Poetry has been a part of Alina Stefanescu’s life since she was a child. Her parents strongly believed in the power of literature and would incentivize their children to feel likewise by paying them to memorize and recite poems. Both parents were refugees that made a perilous journey to the USA from Romania, and would emphasize that “you can lose everything, but the only thing you won’t lose is the things you’ll memorize”. They would tell stories of Romanian and Russian prisoners who had nothing else to keep them motivated except for the readings that had been kept in their heads and hearts.  “Poetry was like their food. I think it is a kind of soul food,” shares Alina on the power of words, going on to detail how it can create an alternate world in the reader’s mind.

“My mom always used to say that I should be a poet,” Alinda recollects, which inspired the young creative to believe and pursue these goals for herself. After a hiatus of sorts to pursue philosophy and other ventures, Alina first started submitting her work at the age of 35. Her poetry chapbook, Objects in Vases, won the 2016 Award for Poetry Book of the Year from the Alabama State Poetry Society, and every release since has continued to receive equal praise. Her mother passed away unexpectedly around the time of the first book, and every book since has had the shadow of her mom’s impact and belief in her daughter. Her most recent collection of poetry collections, DOR, is yet another testimony to Alina’s brilliant work. It was published this year after winning the 2021 Wandering Aengus Book Award and can be found online and at a variety of local shops including Alina’s favorite, Thank You Books.

The Romanian word “dor” describes a longing feeling, but in a brighter sense. Alina describes it as similar to how the blues makes you feel “happy-sad. It’s hard to describe how the blues will make you smile even though they're sad.” DOR takes the reader on a journey of various moments that navigate this tough-to-describe but widely understood feeling. Many of these stories are inspired by Alina’s growing up in what she calls the “Romanian Republic of Alabama.”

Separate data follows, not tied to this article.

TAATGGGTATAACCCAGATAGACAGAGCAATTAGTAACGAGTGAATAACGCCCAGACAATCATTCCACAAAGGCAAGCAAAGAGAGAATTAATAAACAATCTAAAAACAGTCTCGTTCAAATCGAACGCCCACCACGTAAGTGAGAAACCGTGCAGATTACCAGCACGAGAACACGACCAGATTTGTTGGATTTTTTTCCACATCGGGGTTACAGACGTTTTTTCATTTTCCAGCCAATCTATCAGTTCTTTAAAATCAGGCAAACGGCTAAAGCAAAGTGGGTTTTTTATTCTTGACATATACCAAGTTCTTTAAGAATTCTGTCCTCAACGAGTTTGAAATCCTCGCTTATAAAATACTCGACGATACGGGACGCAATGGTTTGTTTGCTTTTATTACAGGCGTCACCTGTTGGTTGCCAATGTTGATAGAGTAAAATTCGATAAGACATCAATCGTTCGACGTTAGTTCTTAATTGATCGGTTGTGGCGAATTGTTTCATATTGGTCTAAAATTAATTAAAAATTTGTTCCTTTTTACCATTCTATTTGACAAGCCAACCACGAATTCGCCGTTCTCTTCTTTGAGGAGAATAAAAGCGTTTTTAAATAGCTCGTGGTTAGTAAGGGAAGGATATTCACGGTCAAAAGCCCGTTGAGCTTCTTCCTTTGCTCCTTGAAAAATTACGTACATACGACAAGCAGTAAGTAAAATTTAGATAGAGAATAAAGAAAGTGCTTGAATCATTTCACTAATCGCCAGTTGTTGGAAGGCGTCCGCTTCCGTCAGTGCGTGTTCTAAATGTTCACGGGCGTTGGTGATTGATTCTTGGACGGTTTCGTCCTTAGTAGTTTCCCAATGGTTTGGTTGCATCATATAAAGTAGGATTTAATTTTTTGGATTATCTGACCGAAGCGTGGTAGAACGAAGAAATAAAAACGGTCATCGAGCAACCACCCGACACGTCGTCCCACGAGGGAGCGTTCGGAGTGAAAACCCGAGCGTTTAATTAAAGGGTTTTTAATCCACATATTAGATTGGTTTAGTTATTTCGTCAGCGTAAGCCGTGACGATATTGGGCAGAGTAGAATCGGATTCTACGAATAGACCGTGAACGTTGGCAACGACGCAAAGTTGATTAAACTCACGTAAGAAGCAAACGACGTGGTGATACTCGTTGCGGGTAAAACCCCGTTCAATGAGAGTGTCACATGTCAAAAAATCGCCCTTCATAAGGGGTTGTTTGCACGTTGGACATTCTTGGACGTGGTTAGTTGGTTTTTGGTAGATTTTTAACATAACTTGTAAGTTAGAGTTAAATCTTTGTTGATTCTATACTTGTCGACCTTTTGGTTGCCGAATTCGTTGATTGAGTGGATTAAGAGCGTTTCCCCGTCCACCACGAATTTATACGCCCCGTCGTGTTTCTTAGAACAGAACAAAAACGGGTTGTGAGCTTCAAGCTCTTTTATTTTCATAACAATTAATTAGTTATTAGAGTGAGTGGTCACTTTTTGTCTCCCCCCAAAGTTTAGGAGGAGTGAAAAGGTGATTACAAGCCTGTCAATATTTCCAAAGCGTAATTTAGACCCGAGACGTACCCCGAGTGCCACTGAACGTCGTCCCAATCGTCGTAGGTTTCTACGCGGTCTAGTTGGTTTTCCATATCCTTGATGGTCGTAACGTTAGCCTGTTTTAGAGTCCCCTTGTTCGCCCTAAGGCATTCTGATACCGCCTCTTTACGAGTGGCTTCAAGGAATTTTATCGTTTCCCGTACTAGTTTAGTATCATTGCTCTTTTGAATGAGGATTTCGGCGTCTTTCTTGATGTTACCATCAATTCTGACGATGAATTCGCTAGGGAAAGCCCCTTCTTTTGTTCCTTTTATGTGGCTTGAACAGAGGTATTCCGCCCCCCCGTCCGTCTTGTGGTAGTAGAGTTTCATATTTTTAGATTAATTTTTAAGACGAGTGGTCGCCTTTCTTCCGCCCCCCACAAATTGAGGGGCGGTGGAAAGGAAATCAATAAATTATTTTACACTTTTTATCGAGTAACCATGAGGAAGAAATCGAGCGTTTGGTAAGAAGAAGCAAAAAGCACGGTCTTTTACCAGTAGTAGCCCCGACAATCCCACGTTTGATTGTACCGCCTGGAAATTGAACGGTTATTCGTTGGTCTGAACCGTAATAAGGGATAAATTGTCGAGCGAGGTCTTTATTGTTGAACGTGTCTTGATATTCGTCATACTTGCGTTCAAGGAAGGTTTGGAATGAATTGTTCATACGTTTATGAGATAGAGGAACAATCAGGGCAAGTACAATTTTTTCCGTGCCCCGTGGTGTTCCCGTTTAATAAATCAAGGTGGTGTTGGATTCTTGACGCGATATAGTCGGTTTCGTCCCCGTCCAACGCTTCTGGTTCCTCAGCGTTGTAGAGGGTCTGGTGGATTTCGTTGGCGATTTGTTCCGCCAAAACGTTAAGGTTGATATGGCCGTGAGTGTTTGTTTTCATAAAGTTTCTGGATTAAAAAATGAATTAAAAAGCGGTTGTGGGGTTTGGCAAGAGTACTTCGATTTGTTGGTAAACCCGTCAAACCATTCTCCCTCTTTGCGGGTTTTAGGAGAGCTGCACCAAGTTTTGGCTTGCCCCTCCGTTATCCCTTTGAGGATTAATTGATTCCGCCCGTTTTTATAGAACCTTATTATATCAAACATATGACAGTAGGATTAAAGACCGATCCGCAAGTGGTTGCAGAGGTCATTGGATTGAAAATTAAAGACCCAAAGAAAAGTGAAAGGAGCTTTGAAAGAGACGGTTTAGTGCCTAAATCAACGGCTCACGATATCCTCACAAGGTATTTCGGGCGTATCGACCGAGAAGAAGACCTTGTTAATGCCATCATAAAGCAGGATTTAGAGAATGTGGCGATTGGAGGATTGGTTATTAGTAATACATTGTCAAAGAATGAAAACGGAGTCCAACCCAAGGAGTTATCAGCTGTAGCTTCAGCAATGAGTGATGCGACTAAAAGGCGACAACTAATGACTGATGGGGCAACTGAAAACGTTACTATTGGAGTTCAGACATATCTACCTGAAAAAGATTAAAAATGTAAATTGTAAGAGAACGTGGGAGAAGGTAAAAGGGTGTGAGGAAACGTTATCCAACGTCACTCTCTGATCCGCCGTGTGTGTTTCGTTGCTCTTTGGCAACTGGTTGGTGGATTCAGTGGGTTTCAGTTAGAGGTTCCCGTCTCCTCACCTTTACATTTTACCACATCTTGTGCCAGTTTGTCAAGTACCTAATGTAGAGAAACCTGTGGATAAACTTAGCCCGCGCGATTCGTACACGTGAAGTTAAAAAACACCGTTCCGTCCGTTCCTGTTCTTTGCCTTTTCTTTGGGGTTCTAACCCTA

“Everything happened in my parents house in Romanian, we did Romanian things. And then we stepped into this world outside of it that was American. And American was the language I performed in, it was the language we sold ourselves in.” The book reflects on Romanian music and dives into tougher moments like the time Alina traveled back to her birthland to take her mom’s ashes to a destination in Transylvania. Alina views poetry as a way to discuss these complex moments without picking a side but instead exploring them deeper. The illustrator of the book, Ioana Hobai, is also Romanian and perfectly compliments the stories and thoughts Alina shares through words.

While conversing with Alina it is easy to see how much she believes in the power of poetry–and she lives out this belief daily. She’s involved in multiple empowering causes like the Birmingham chapters of 100,000 Poets for Change and PEN America, and works alongside incredible writers like Alabmaa’s newest poet laureate Ashley Jones to bring the Magic City Poetry Festival to the city each year. She will also be teaching affordable virtual poetry classes this fall, which will be announced on her website shortly! The Czech playwright and dissident, Vaclav Havel, who went to jail for his beliefs captures Alina’s passion for the power of sharing our perspectives. His sentiments were that “we write so that we don’t live a lie. It may be the case that nobody ever reads it, nobody ever cares. But you write it because you are alone with yourself in a room, and in that space you can tell the truth. And sometimes that room gets bigger, but you should trust those moments.” Alina goes on to share that a love for the truth is crucial for keeping this space what it is, and we’re thankful she’s stayed focused on her truths as her rooms get bigger.